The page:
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Old November 1st, 2003, 03:38 AM   #16
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I think Hugh's talking about calibrating an external monitor to use instead of an on-camera LCD.
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Old November 1st, 2003, 12:38 PM   #17
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There is no on camera LCD just the 180k viewfinder. There's only so much that you can expect from a .7 inch LCD viewfinder , that's why people use a production monitor.
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Old November 2nd, 2003, 09:25 PM   #18
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Alex, you cannot calibrate the LCD flipout monitor on prosumer cameras, and LCD monitors have different gamma than a real CRT monitor. You should not make critical lighting judgments based on a flip-out LCD.

Actually, though the procedure described in Graff's article is the correct procedure, it doesn't QUITE work for prosumer cameras, which do not add setup. The SMPTE bars are intended to work with setup (pedestal) added. The XL1s, GL2, etc. do not add setup to the output signal and display black as 0 IRE rather than 7.5 IRE. A wrist slap all round. To make matters worse, Sony added a setup control on the VX2000, but did it the wrong way -- recording the setup to tape rather than adding it to analog otuput. Haven't ahd a chance to see if they fixed this on the new version.

A "fudge" for calibrating monitors with non-setup camcorders is at:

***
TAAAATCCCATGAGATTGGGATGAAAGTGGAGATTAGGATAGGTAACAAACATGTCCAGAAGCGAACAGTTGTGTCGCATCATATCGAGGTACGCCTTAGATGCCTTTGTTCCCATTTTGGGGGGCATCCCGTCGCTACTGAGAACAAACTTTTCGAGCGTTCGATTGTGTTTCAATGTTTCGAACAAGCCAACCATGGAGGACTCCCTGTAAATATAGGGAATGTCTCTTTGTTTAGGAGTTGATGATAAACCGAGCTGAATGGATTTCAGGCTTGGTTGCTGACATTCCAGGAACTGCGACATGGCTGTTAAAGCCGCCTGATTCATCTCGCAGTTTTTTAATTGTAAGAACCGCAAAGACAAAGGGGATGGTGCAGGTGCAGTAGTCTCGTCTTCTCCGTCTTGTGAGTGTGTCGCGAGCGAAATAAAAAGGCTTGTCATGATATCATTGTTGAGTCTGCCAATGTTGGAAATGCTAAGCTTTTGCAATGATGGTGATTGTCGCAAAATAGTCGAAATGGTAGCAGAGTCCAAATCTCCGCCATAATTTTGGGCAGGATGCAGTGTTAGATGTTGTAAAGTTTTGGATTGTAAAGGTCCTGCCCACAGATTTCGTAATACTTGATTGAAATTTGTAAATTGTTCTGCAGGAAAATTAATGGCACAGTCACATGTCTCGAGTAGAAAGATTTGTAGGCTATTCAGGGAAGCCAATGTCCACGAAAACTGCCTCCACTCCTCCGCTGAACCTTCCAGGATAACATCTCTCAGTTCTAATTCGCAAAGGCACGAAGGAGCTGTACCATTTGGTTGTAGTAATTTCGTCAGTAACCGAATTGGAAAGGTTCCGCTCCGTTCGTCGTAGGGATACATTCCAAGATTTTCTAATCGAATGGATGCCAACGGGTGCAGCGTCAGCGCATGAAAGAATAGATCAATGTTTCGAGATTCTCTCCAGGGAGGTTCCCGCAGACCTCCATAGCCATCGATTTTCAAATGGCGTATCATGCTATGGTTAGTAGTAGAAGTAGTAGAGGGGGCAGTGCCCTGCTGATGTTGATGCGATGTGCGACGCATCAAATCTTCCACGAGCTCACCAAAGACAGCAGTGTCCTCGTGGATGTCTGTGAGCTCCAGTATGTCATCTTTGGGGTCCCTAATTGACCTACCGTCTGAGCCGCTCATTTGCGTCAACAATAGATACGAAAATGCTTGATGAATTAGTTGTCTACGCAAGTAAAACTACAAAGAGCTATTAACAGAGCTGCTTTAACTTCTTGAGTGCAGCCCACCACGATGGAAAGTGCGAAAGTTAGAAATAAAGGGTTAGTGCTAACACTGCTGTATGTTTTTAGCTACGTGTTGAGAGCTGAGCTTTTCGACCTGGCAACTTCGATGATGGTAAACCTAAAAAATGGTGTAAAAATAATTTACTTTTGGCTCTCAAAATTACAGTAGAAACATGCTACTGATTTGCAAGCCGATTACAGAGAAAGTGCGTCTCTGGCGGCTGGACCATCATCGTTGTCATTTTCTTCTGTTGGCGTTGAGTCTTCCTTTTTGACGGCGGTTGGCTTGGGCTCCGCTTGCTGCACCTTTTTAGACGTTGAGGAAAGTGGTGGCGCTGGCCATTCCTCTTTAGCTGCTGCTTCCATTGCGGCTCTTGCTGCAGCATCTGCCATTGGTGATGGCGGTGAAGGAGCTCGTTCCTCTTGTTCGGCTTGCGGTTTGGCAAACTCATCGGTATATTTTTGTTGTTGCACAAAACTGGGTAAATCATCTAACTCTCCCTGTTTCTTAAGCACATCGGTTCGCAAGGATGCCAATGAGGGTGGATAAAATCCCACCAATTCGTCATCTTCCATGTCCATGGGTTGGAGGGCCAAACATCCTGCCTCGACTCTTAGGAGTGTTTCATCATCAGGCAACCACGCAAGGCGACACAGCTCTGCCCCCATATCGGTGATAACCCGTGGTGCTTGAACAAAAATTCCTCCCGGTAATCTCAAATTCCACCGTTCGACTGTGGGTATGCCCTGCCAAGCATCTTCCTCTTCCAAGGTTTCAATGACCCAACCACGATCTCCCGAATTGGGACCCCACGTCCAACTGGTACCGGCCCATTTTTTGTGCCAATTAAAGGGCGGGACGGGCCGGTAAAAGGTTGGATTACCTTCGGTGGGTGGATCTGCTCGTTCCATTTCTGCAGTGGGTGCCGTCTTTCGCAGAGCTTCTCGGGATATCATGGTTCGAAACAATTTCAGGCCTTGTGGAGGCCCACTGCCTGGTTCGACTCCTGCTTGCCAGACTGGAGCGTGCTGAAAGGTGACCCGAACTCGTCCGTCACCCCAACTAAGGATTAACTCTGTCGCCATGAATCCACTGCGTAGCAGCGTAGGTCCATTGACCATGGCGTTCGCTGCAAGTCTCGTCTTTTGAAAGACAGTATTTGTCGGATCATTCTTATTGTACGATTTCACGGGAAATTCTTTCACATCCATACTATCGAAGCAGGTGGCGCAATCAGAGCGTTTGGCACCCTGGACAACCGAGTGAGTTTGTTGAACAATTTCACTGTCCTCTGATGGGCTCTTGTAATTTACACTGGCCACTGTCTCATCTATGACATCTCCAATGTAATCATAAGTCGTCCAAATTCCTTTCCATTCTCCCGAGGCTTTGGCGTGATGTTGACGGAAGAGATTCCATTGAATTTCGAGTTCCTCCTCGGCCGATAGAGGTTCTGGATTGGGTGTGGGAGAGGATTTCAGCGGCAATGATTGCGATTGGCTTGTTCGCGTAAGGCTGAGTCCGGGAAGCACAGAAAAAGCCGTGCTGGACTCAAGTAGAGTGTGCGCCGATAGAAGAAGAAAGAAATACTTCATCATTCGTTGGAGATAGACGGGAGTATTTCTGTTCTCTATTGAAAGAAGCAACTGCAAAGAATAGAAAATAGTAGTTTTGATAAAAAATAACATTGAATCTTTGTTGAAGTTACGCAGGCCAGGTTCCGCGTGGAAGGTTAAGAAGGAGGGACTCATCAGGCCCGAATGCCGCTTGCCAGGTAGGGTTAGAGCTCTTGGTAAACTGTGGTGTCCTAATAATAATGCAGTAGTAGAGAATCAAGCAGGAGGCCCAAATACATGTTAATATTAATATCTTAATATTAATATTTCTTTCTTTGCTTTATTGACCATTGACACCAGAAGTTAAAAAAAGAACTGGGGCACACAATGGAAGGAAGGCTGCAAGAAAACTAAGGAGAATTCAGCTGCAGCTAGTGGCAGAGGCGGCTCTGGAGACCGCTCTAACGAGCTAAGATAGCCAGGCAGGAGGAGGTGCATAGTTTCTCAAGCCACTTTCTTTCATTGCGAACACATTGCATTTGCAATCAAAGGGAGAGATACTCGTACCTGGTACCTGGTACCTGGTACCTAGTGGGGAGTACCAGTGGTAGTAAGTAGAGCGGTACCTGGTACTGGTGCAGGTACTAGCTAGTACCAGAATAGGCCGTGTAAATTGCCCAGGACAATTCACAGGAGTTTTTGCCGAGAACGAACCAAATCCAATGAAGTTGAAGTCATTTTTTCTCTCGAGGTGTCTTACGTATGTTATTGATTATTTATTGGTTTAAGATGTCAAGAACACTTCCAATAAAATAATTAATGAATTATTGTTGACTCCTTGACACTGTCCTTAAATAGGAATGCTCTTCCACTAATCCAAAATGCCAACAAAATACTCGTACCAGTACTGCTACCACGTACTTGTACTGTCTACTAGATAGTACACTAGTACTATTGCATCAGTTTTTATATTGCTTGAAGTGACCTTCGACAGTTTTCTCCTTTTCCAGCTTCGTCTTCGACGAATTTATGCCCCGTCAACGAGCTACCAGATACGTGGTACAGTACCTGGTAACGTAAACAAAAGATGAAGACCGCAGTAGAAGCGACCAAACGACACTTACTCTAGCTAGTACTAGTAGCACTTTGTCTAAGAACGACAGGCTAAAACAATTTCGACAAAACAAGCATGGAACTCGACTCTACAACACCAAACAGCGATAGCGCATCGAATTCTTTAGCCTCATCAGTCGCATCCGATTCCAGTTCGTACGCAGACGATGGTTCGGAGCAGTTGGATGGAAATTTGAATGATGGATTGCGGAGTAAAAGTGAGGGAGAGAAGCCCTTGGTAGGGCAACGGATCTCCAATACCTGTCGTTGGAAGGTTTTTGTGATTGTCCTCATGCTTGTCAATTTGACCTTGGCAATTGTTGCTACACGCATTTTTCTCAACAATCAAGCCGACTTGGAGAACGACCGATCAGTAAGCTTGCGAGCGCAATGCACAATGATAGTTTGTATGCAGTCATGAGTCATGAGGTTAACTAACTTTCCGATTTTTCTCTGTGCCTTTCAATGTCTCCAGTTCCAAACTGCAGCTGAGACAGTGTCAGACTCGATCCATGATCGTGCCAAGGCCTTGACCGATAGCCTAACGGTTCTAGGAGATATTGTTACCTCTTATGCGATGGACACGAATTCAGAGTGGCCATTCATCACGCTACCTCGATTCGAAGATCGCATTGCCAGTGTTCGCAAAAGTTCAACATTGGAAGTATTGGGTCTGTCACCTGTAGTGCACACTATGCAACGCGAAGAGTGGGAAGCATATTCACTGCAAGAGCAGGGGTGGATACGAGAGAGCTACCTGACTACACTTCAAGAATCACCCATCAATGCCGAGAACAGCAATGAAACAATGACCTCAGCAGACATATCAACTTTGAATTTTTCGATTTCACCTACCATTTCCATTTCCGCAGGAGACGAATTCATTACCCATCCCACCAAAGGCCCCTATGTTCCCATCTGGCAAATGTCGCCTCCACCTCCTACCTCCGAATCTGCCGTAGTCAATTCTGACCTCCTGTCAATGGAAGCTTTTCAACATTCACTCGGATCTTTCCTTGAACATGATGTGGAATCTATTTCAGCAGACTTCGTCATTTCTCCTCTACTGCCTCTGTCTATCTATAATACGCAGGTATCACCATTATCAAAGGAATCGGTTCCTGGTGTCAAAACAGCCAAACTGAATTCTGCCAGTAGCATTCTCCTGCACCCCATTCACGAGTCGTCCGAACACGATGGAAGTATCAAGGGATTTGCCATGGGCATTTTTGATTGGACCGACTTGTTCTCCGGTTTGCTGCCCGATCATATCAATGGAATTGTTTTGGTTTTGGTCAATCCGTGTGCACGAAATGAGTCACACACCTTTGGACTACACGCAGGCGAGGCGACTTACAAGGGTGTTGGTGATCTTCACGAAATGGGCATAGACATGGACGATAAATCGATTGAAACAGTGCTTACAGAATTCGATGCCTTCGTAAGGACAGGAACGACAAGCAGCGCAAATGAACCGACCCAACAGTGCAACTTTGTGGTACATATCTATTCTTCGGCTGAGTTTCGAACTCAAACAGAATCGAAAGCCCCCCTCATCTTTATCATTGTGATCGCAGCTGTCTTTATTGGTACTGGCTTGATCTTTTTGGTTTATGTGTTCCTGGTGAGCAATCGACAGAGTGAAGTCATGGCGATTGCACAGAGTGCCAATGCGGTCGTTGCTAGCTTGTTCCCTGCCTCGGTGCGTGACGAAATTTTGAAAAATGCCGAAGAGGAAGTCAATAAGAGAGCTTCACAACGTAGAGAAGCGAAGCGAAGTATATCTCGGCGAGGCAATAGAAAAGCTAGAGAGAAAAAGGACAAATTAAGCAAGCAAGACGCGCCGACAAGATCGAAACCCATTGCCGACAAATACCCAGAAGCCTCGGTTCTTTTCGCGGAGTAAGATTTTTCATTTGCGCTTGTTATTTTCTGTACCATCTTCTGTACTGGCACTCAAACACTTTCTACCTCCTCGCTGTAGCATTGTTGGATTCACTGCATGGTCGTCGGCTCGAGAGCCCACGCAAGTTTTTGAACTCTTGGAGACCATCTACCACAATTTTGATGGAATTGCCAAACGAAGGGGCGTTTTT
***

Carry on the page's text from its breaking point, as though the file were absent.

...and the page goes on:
http://www.greatdv.com/video/smptebars2.htm

Hugh, I don't understand why you don't calibrate the color. It ain't that hard and you can run into silly problems if it's off to far.
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Old November 2nd, 2003, 10:07 PM   #19
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Nice site John. Loads of good reading.
I've bookmarked it and included it in my sites for newbies file.
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Old November 3rd, 2003, 09:24 AM   #20
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I didn't think you could (with accuracy), that's why I asked for clarification. The attachable 4 inch LCDs seem to be growing in popularity, I thought maybe this is what he was using. I made a big assumption, oops!
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Old November 7th, 2003, 07:34 PM   #21
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Well, you guys convinced me to buy a pro monitor and not rely on my lcd. There goes another $1500 ... for a Sony PVM-8045Q.
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Old November 9th, 2003, 12:30 AM   #22
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<<<-- Originally posted by Marc Young : Well, you guys convinced me to buy a pro monitor and not rely on my lcd. There goes another $1500 ... for a Sony PVM-8045Q. -->>>

Great little monitor. You'll be happy with it.
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Old November 9th, 2003, 02:52 AM   #23